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AB1237 Patients’ perspectives and experience of psoriasis and psoriatic arthritis: a systematic review and thematic synthesis of qualitative studies
  1. D.J. Sumpton1,2,3,
  2. A. Kelly3,4,5,
  3. D.J. Tunnicliffe2,3,
  4. J.C. Craig2,3,
  5. G. Hassett6,
  6. D. Chessman6,
  7. A. Tong2,3
  1. 1Department of Rheumatology, Concord Repatriation General Hospital, Sydney
  2. 2Sydney School of Public Health, The University of Sydney
  3. 3Centre for Kidney Research, The Children’s Hospital Westmead, Syndey
  4. 4Department of Rheumatology, Canberra Hospital, Canberra
  5. 5Department of Rheumatology, Liverpool Hospital, Sydney
  6. 6Department of Rheumatology, Liverpool Hospital, Syndey, Australia


Background Patients with psoriasis and psoriatic arthritis have a lower health related quality of life than the normal population and experience high rates of treatment dissatisfaction1. The complexity of unmet needs in diagnosis and treatment2 necessitate a deep understanding of the experience of people with both conditions to guide development of outcomes important to patients and improve patient centred care.

Objectives To describe the perspectives and experiences of patients with psoriasis and psoriatic arthritis.

Methods Databases (MEDLINE, Embase, PsycINFO, CINAHL) were searched to October 2016. Thematic synthesis was used to analyse the findings.

Results From 46 studies (n=37 psoriasis and n=9 psoriatic arthritis) involving 1290 adult patients with psoriasis (n=1105) and psoriatic arthritis (n=185) we identified six themes (with subthemes): suffering uncontrollable and ongoing upheaval (dictating life choices and course, disrupting role functioning, limited by debilitating symptoms, unstoppable and far reaching fatigue); weighed down by mental load (struggling with unrecognised distress, anxiety provoked by the volatility and constancy of symptoms, depleting motivation and pleasure); harbouring shame and judgement (marked as unhygienic and contagious, rejected and isolated, resenting own appearance, pain and embarrassment in intimacy); demoralised by inadequacies and burden of therapy (disappointed by unmet expectations of treatment benefit, daily drudgery, deterred by unpalatable or inconvenient treatments, disempowered by lack of personalised care, fearing long term side effects); gaining control (making sense of the condition, shutting the disease out, accepting a new health status, attuning to the body); and making confident treatment decisions (trading off perceptible benefits against safety and convenience, relying on family input, reassured by clinician acknowledgement of fears, seeking empowering relationships with clinicians).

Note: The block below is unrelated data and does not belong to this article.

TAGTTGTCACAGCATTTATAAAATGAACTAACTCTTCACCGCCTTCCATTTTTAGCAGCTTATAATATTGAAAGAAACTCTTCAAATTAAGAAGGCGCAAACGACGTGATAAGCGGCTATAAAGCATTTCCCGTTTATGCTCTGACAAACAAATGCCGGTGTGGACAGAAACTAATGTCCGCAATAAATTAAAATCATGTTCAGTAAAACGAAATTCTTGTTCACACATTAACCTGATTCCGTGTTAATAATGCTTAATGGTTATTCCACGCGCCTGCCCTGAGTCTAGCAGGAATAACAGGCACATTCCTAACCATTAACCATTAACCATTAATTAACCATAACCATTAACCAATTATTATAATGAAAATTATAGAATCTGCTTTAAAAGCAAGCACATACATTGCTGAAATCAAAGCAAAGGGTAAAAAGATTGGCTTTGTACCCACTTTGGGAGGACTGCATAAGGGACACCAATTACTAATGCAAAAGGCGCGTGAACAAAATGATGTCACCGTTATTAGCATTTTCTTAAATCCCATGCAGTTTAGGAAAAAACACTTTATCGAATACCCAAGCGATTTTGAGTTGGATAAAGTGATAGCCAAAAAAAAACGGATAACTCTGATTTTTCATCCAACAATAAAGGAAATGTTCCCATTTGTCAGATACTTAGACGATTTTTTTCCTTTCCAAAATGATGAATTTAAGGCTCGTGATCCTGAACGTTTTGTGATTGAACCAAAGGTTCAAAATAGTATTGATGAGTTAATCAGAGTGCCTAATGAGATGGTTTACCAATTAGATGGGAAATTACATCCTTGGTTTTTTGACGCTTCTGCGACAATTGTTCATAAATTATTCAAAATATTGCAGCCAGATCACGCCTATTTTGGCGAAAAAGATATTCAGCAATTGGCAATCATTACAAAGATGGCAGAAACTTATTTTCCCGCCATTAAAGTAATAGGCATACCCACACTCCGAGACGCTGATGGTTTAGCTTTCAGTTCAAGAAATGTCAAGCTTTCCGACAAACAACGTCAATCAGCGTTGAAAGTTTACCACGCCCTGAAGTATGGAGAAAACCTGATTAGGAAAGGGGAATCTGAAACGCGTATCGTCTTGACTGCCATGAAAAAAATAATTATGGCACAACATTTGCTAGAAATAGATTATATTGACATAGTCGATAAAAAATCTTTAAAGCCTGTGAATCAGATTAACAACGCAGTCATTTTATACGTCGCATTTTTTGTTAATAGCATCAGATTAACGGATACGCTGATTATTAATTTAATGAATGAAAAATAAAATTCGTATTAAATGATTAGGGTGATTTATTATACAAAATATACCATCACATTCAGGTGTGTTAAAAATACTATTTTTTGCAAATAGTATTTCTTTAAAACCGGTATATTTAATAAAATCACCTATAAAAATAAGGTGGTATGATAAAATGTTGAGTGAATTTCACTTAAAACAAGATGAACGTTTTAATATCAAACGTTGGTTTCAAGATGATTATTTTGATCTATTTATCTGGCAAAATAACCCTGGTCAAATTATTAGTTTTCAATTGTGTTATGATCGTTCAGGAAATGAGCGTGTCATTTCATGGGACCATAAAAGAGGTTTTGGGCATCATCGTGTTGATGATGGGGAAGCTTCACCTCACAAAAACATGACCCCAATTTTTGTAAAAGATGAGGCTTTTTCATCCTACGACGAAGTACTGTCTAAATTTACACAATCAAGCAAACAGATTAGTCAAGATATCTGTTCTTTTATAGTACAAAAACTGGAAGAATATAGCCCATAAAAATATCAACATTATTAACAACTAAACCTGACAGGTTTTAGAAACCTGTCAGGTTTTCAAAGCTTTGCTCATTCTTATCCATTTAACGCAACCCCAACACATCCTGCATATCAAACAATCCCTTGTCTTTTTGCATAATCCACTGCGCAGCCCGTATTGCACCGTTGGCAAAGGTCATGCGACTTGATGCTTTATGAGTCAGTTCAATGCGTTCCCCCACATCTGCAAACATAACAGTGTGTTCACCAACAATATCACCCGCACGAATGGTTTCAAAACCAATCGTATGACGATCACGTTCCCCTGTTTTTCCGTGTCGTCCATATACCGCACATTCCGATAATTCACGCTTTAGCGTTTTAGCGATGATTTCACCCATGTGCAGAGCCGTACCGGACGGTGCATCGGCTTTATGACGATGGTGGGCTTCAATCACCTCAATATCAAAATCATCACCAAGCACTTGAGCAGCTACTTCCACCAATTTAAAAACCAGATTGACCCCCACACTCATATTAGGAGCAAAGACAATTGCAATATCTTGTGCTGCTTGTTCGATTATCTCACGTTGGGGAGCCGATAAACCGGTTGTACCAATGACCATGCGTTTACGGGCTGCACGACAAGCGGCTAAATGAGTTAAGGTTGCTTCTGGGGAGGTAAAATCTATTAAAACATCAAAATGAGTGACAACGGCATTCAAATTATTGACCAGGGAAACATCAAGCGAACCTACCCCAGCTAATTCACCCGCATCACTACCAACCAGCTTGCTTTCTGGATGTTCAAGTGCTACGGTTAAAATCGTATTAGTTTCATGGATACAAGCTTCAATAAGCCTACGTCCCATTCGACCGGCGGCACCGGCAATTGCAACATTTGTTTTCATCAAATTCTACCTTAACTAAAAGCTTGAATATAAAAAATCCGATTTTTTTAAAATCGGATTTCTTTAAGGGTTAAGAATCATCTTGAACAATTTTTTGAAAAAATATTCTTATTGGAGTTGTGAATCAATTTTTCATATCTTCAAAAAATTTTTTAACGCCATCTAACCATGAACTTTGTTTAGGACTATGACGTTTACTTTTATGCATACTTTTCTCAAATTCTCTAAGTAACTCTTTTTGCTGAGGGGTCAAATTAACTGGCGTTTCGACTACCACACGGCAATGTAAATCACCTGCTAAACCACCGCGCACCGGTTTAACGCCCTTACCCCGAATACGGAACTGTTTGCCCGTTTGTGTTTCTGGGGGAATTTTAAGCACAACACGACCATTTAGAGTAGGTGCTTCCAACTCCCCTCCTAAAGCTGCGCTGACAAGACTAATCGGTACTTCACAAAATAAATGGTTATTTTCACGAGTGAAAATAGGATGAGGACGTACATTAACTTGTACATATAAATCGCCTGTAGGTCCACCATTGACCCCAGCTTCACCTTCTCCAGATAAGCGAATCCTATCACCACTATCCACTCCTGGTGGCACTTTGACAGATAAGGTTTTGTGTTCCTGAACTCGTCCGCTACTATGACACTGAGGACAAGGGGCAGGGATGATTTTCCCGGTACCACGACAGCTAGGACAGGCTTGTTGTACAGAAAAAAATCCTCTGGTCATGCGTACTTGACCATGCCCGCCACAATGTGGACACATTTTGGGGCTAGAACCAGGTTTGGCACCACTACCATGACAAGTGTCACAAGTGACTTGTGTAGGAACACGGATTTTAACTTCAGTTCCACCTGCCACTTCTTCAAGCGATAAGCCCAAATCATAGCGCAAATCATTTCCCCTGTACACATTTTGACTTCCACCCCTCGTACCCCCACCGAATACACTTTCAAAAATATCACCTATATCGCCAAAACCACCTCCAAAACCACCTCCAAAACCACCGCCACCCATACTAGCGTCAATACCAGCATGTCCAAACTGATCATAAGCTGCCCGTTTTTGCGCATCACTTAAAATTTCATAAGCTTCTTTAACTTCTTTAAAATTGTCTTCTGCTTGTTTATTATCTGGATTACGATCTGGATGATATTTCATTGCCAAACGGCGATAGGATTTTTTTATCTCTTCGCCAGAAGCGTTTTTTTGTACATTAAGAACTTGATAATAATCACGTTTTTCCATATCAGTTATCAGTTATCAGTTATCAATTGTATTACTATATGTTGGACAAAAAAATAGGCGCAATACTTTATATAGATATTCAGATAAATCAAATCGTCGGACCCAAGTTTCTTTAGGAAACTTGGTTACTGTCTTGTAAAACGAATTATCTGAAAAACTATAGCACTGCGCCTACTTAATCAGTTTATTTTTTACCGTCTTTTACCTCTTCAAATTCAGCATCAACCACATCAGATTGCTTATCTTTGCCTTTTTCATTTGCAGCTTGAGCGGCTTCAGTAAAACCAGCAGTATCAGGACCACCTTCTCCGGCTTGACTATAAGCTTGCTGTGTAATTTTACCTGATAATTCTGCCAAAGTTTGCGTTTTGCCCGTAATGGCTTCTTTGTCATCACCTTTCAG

Conclusions Patients with psoriasis and psoriatic arthritis contend with profound disruption in their functioning, roles and life course; fear deterioration of their health; and have unmet expectations about their treatment and care. Patients with psoriasis feel marked by their disease, stigmatised and rejected by others while patients with psoriatic arthritis experience social withdrawal and depleted motivation due to fatigue, joint impairment and pain. Establishing therapeutic relationships, addressing treatment expectations, and supporting psychosocial needs may help to improve satisfaction and outcomes in patients with psoriasis and psoriatic arthritis.

References [1] Katherine M. Mercy, Kenneth B. Gordon, Amy S. Paller. Patient Satisfaction and Quality of Life in Psoriasis and Psoriatic Arthritis. JAMA. 2014;312(24):2676–2677

[2] Helliwell, et al. Qualifying Unmet Needs and Improving Standards of Care in Psoriatic Arthritis. Arthritis Care & Research Vol. 66, No. 12, December 2014, pp 1759–1766

Disclosure of Interest None declared

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